Eye For Film >> Movies >> Netizens (2018) Film Review
Reviewed by: Amber Wilkinson
One of the most telling moments in Cynthia Lowen's documentary about the appalling harassment faced by many women online, is at first glance one of its most seemingly innocuous. Tina Reine, one of three main subjects of the film, has just finished telling a group of Toastmasters (a popular public speaking social group in the US) about the impact her ex's cyber attacks had on her, as he bombarded the web with a number of sites claiming she had been an escort, sending links to her friends and family and costing her her high-flying job and seriously hampering future employment.
It's emotional, but immediately afterwards, we see a man explaining - or, rather, mansplaining - how she should just ignore it, sticks and stones and all that. Tina is polite and tries to gently explain why simply letting it wash over her doesn't stop the impact that what is written has on others, such as potential employers who don't know her personally, but you can see he isn't convinced. And this, from a women's perspective at least, sums up the problem in a nutshell - it's not just the fact that cyber attacks are happening but the slowness of society as a whole to treat them with the gravity they deserve.
Lowen shows how women are working to change that. We follow Reine as she starts to take control of her own narrative after discovering that her ex's First Amendment rights seem to trump hers in terms of prominence. There is also extensive coverage of the work of feminist blogger and public speaker Anita Sarkeesian, who found herself on the receiving end of targeted death and rape threats as part of what has become known as Gamergate. As a number of voices read just some of the horrific abuse she has received, British audiences are likely to be reminded of a similar litany of misogyny described in parliament by SNP MP Mhairi Black recently.
The third main contributor is lawyer Carrie Goldberg, who after being on the receiving end of cyber-stalking herself, decided to specialise in this type of crime. It's with both a sense of, triumph and dismay we come to realise just how much her practice is thriving.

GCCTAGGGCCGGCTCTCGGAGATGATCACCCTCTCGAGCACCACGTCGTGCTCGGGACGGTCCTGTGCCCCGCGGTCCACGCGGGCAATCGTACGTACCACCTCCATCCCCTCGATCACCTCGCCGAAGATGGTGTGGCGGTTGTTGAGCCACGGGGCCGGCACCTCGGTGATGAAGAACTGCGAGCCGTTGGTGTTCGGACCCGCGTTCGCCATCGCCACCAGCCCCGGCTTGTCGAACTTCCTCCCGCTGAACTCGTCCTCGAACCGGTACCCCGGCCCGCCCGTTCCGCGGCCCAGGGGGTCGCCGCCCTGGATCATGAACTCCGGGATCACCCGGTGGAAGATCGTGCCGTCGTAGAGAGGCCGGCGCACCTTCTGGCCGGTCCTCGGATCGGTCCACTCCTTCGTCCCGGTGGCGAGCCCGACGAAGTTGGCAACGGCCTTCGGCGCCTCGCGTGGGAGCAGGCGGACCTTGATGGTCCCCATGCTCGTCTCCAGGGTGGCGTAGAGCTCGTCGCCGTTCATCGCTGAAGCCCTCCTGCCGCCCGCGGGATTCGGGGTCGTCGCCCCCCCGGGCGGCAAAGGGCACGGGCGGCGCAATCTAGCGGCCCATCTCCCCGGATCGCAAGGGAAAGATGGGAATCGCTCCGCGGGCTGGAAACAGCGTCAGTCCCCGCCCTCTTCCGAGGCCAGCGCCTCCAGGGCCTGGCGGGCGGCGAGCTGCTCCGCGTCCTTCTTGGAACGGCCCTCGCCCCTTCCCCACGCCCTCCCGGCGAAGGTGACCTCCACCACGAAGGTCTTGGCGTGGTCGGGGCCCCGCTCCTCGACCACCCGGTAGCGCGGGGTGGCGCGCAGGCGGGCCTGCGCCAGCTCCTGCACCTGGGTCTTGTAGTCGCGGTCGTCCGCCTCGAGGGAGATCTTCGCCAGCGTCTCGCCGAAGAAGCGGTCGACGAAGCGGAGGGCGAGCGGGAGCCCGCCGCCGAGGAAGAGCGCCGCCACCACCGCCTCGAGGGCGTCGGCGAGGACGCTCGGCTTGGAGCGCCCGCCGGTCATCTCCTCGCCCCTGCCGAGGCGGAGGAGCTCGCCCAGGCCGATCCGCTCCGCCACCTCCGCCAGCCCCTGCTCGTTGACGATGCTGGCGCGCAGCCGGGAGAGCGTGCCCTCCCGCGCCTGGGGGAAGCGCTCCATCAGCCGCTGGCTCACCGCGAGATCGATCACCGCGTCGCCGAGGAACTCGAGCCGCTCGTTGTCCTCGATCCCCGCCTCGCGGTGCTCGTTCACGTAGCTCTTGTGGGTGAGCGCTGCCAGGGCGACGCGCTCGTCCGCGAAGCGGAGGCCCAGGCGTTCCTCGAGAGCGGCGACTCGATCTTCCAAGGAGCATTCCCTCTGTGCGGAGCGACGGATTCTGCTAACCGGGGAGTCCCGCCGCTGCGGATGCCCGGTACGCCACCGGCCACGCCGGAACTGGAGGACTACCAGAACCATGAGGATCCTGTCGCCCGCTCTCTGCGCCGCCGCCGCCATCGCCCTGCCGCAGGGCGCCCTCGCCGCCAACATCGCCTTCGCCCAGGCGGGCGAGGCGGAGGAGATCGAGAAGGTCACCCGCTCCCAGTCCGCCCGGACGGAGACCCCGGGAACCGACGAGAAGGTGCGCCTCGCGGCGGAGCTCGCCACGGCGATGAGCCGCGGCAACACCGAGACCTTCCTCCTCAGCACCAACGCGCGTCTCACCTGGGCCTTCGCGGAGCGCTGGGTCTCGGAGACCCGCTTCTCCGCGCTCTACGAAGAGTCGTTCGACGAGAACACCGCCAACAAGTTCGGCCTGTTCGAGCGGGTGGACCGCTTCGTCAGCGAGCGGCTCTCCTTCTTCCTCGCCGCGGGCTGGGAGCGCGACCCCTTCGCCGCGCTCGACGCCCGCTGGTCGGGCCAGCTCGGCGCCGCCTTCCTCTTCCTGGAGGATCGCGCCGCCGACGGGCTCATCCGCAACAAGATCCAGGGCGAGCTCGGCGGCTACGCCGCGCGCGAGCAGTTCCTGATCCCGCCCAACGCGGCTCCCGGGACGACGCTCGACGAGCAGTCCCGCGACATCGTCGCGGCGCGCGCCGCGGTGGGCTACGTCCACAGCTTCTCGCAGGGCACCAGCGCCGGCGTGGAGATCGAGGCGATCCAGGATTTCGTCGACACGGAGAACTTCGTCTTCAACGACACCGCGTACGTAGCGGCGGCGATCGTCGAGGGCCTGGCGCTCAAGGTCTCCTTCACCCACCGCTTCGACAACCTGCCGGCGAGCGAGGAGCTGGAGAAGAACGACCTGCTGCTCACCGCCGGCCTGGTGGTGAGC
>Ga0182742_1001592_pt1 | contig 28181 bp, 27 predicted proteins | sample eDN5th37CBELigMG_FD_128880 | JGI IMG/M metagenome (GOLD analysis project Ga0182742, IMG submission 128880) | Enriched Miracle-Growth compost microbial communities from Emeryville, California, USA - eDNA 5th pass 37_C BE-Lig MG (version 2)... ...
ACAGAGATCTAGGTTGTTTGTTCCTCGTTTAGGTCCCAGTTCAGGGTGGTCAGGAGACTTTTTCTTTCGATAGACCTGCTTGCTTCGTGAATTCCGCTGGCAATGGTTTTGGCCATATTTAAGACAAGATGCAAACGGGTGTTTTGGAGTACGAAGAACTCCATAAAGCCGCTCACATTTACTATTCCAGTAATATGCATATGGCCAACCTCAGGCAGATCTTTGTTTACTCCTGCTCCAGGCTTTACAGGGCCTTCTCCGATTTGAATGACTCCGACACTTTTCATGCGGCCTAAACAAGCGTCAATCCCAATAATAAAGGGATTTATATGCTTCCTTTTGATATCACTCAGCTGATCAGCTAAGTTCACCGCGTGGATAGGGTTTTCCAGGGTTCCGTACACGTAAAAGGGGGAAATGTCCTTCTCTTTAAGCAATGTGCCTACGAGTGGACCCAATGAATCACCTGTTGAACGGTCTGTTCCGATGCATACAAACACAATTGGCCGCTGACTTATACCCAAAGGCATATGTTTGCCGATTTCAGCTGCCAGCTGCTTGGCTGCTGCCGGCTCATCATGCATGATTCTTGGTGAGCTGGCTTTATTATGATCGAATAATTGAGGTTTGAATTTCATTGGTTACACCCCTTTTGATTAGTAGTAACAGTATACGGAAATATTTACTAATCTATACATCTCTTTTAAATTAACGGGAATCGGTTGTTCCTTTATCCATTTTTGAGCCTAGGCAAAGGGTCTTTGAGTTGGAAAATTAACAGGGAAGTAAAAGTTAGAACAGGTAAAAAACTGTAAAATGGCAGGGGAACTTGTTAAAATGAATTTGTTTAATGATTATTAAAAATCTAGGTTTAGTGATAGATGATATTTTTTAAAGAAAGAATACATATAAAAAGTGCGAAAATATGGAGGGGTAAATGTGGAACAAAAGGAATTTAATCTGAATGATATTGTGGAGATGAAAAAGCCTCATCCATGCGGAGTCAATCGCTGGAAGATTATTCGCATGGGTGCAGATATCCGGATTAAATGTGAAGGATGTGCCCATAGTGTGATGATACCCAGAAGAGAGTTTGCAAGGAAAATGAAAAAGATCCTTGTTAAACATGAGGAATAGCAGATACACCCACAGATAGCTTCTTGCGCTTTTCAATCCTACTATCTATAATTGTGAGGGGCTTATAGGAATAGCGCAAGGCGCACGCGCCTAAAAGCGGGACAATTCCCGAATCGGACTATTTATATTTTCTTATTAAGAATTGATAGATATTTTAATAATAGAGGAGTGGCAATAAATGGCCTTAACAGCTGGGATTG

Explaining the impact of this sort of abuse, Goldberg says, "Trauma is your shadow", as she and Reine explain the way that online attacks linger long after regular small-town gossip would have moved on. The film is largely made up of 'talking heads' footage, but it is well shot by Leah Byrne, Rachel Lears and Cailin Yatsko, with strong editing from Emily Williams, that ensures multiple angles are used during interviews to help stop the footage feeling flat and repetitive.
While it's great to see female voices being put centre-stage, something more from the websites in the firing line, such as Google, Twitter or Facebook would be a welcome addition. It's worth noting that the European Union also has stronger laws on this - such as the right to be forgotten and it would have been interesting to see what the contributors to Lowen's film think of that in relation to the US. Although we're reminded that the tech industry is male-dominated, some sort of right of reply would also have helped strengthen her argument, even if the companies refused to contribute.
The film also hints at interesting subjects that could easily warrant further exploration, such as the way that misogynist attacks often dovetail with other elements such as racism or abuse of sexual orientation. A broadening out of the argument to examine what more can be done generally would have been welcome, but as a wake-up call about the impact of harassment and a celebration of what has already been achieved by this trio of fighters, Lowen's film is first-class.Reviewed on: 24 Apr 2018